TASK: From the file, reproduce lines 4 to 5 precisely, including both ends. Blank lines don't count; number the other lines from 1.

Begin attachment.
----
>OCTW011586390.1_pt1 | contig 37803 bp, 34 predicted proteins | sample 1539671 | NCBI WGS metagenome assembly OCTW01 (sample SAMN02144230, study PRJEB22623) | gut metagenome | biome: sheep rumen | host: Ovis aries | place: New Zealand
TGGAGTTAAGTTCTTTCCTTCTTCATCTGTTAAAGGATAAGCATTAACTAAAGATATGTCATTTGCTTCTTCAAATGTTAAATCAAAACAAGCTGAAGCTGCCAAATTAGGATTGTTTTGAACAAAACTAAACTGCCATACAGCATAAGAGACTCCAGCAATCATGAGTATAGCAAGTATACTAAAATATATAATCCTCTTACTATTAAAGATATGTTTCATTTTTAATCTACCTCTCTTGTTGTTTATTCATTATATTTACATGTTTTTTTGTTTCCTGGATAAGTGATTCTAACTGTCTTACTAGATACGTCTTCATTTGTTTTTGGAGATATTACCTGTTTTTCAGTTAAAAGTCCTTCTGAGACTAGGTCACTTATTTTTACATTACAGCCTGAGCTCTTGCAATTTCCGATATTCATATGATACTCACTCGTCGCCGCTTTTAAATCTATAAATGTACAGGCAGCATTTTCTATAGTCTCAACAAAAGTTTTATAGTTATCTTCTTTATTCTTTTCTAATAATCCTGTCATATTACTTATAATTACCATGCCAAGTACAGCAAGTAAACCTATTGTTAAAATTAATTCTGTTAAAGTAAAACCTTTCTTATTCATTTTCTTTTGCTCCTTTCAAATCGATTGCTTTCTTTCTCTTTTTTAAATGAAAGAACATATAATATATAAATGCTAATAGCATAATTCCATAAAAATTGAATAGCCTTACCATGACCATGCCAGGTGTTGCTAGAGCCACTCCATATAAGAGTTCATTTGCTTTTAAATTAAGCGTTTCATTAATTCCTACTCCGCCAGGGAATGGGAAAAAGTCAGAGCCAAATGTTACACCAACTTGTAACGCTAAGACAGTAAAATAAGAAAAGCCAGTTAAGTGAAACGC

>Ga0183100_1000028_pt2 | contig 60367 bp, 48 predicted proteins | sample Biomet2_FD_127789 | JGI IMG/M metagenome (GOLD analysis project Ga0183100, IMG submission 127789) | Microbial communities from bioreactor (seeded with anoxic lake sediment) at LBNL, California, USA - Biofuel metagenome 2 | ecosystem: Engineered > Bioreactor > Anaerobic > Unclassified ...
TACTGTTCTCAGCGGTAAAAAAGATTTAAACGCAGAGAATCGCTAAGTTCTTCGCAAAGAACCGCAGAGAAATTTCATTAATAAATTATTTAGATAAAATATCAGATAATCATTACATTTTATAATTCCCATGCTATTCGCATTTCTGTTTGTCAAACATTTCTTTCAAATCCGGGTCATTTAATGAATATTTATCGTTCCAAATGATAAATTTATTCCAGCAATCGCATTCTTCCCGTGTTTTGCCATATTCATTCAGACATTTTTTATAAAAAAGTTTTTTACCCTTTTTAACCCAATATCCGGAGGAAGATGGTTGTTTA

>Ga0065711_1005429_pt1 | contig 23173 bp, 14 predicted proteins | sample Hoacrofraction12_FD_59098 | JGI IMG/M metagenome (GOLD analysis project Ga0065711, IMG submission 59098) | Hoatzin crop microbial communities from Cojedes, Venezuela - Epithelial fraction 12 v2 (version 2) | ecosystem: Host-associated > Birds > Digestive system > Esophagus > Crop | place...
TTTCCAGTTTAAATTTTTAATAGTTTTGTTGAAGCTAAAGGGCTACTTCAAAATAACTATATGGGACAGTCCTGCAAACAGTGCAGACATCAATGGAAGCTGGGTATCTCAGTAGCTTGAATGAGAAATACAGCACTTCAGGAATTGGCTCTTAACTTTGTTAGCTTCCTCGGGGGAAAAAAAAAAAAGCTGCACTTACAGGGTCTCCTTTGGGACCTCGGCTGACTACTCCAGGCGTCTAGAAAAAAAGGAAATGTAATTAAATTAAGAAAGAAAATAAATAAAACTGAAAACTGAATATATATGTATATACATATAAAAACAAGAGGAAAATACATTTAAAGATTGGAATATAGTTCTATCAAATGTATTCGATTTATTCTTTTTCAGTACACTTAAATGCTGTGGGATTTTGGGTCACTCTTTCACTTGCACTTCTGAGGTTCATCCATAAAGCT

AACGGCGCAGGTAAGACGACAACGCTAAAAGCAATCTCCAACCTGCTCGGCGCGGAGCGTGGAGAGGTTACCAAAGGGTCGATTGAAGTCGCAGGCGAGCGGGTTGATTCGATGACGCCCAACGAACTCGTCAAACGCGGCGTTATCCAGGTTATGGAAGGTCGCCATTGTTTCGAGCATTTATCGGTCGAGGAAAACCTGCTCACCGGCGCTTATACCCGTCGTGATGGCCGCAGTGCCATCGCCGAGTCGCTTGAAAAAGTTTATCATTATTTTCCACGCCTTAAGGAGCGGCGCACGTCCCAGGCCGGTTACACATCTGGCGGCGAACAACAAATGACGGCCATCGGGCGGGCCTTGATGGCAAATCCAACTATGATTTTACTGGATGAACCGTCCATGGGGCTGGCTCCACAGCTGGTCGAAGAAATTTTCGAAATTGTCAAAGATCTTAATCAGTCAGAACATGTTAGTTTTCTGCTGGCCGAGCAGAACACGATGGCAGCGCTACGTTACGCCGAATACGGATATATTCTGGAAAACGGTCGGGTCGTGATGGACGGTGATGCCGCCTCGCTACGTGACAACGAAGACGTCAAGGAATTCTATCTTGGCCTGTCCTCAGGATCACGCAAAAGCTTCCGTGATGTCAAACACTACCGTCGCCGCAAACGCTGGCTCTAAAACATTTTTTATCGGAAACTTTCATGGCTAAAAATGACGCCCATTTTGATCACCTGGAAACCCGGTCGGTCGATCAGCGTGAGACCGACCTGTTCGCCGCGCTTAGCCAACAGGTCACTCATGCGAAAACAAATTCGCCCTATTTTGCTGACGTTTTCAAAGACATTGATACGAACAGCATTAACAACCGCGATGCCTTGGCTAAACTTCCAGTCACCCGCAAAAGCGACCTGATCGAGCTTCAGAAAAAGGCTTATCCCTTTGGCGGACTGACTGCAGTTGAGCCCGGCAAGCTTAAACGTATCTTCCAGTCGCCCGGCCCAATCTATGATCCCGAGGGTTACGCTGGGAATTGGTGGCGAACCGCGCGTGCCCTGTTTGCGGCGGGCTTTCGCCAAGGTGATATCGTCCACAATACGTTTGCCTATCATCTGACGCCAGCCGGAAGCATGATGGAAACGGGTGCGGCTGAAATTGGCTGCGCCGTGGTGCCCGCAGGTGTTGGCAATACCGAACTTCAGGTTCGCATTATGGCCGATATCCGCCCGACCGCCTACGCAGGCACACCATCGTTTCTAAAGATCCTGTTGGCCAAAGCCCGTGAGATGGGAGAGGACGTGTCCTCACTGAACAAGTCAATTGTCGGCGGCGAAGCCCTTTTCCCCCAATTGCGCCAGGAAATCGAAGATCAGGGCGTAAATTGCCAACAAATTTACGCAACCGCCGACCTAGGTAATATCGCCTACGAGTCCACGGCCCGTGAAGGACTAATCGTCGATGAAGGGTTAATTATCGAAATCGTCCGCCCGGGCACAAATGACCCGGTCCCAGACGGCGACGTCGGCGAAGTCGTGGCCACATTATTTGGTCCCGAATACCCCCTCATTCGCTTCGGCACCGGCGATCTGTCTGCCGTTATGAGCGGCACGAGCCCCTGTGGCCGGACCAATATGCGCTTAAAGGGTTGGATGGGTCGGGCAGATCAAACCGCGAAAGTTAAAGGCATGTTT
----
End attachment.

TACTGTTCTCAGCGGTAAAAAAGATTTAAACGCAGAGAATCGCTAAGTTCTTCGCAAAGAACCGCAGAGAAATTTCATTAATAAATTATTTAGATAAAATATCAGATAATCATTACATTTTATAATTCCCATGCTATTCGCATTTCTGTTTGTCAAACATTTCTTTCAAATCCGGGTCATTTAATGAATATTTATCGTTCCAAATGATAAATTTATTCCAGCAATCGCATTCTTCCCGTGTTTTGCCATATTCATTCAGACATTTTTTATAAAAAAGTTTTTTACCCTTTTTAACCCAATATCCGGAGGAAGATGGTTGTTTA

>Ga0065711_1005429_pt1 | contig 23173 bp, 14 predicted proteins | sample Hoacrofraction12_FD_59098 | JGI IMG/M metagenome (GOLD analysis project Ga0065711, IMG submission 59098) | Hoatzin crop microbial communities from Cojedes, Venezuela - Epithelial fraction 12 v2 (version 2) | ecosystem: Host-associated > Birds > Digestive system > Esophagus > Crop | place...